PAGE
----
At least 20 gift items, and possibly hundreds more, may have been taken from a U.S. State Department vault according to two U.S. officials who spoke with Politico on Friday.
Among the missing items from the State Department vault was a bottle of Japanese rye whiskey valued at $5,800 which was gifted to then-Secretary of State Mike Pompeo. A State Department report lists the bottle of whiskey among dozens of gifts stored in its vault during the Trump administration. While other items are accounted for, the whiskey bottle’s disposition is listed as “unknown.”
The State Department inspector general is investigating what happened to at least dozens of gifts, according to Politico.
The Japanese whiskey bottle was one item received by the State Department that was supposed to be accounted for. Most of the missing items were gifts the U.S. was intending to give other countries and many bore Donald Trump’s insignia, according to the two U.S. officials.
U.S. officials may keep gifts with a value less than $390, but they are required to purchase any gifts over that amount. According to its records, the U.S. government was never paid for the $5,800 bottle of whiskey and the State Department inspector general has been tasked with determining what happened to it.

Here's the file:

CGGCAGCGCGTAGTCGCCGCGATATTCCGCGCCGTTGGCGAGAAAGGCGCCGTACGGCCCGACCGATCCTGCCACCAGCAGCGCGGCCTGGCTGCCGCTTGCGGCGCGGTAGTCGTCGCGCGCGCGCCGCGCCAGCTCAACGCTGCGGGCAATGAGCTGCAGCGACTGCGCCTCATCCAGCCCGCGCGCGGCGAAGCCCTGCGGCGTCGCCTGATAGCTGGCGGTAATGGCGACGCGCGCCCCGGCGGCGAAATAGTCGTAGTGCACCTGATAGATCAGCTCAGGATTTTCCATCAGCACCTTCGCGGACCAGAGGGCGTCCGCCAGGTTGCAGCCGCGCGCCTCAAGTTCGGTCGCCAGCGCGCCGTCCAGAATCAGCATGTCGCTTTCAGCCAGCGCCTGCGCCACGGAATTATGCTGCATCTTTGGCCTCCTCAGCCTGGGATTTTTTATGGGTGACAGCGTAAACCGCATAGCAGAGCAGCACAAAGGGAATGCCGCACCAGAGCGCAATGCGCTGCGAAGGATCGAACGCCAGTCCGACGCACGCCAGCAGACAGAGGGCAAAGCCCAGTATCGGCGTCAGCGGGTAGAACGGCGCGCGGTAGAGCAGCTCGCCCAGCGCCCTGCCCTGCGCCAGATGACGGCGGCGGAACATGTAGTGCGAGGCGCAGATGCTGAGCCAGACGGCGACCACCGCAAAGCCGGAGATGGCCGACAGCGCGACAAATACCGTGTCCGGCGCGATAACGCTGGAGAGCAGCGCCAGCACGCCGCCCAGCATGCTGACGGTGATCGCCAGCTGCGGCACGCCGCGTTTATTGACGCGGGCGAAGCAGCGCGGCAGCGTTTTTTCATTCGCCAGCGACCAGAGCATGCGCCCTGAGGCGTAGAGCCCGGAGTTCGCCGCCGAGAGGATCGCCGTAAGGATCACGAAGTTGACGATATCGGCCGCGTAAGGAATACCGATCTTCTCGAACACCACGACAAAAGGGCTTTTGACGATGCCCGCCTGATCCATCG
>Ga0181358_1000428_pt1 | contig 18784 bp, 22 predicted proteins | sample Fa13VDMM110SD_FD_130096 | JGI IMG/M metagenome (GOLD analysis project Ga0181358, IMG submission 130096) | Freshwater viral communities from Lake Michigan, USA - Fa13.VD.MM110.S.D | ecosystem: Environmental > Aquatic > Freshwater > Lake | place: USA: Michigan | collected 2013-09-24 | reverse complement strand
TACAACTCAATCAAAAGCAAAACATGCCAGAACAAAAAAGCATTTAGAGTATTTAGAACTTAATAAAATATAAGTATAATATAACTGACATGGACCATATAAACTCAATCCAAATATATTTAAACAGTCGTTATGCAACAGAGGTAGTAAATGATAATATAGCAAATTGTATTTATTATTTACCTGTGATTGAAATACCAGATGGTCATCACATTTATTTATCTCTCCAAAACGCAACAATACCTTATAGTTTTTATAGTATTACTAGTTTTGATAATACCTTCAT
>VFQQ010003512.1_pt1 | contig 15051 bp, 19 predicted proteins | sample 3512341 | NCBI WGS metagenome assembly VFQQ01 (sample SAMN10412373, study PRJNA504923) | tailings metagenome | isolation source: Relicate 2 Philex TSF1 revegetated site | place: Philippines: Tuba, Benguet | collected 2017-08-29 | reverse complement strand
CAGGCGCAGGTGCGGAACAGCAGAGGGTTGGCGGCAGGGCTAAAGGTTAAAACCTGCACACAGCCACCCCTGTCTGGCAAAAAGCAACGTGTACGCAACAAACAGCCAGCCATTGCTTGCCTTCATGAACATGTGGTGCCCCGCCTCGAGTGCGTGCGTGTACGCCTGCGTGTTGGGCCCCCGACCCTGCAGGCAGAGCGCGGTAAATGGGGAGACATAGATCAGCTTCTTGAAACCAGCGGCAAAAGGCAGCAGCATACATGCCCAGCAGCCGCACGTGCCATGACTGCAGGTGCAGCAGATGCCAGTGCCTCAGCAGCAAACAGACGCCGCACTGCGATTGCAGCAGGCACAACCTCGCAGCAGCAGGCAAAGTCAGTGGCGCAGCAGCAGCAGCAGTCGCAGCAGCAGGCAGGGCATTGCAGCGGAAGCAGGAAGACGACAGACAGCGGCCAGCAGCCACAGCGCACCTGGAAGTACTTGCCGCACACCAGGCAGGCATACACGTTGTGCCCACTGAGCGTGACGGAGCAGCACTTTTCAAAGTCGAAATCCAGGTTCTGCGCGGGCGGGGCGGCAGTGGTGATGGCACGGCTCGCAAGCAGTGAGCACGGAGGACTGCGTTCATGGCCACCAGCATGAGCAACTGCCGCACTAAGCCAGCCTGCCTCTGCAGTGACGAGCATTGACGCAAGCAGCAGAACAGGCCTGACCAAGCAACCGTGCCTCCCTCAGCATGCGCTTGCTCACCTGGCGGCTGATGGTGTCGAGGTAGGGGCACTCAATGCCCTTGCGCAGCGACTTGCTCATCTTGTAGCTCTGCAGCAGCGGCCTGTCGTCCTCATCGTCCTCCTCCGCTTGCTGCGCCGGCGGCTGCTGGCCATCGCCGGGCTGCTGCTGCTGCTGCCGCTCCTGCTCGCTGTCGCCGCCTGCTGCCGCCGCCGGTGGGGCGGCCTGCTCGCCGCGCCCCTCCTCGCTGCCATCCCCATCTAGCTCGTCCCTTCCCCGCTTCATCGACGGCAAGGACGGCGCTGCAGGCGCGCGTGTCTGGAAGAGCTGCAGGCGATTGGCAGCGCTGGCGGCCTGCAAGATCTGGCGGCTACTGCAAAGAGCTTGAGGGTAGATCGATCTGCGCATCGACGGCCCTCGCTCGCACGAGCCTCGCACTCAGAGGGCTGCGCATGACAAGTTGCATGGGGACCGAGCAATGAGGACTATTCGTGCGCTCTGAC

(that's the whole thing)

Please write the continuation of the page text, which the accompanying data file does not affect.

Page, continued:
William Burck, Pompeo’s lawyer, told The Hill that his client did not recall ever receiving the high-priced whiskey bottle.
“Mr. Pompeo has no recollection of receiving the bottle of whiskey and does not have any knowledge of what happened to it,” Burck said. “He is also unaware of any inquiry into its whereabouts. He has no idea what the disposition was of this bottle of whiskey.”
The whiskey bottle was received by the State Department on June 24, 2019. State Department records show Pompeo was traveling in Saudi Arabia and the United Arab Emirates at the time.
According to the New York Times, Trump administration officials strayed from government record-keeping and ethics guidelines, and paperwork filed for gifts was sometimes incomplete.
Stanley M. Brand, a criminal defense lawyer and government ethics expert, told the New York Times that in his four decades working in Washington, he had not encountered an instance in which an official was alleged to have improperly accepted a gift from a foreign country.
“Like a lot of what occurred in the Trump era, this arises from a mix of rules and regulations that were previously obscure and rarely invoked,” Brand said. “I have been doing ethics stuff for 40 years and this has never been on the top of the list or on the list of problems.”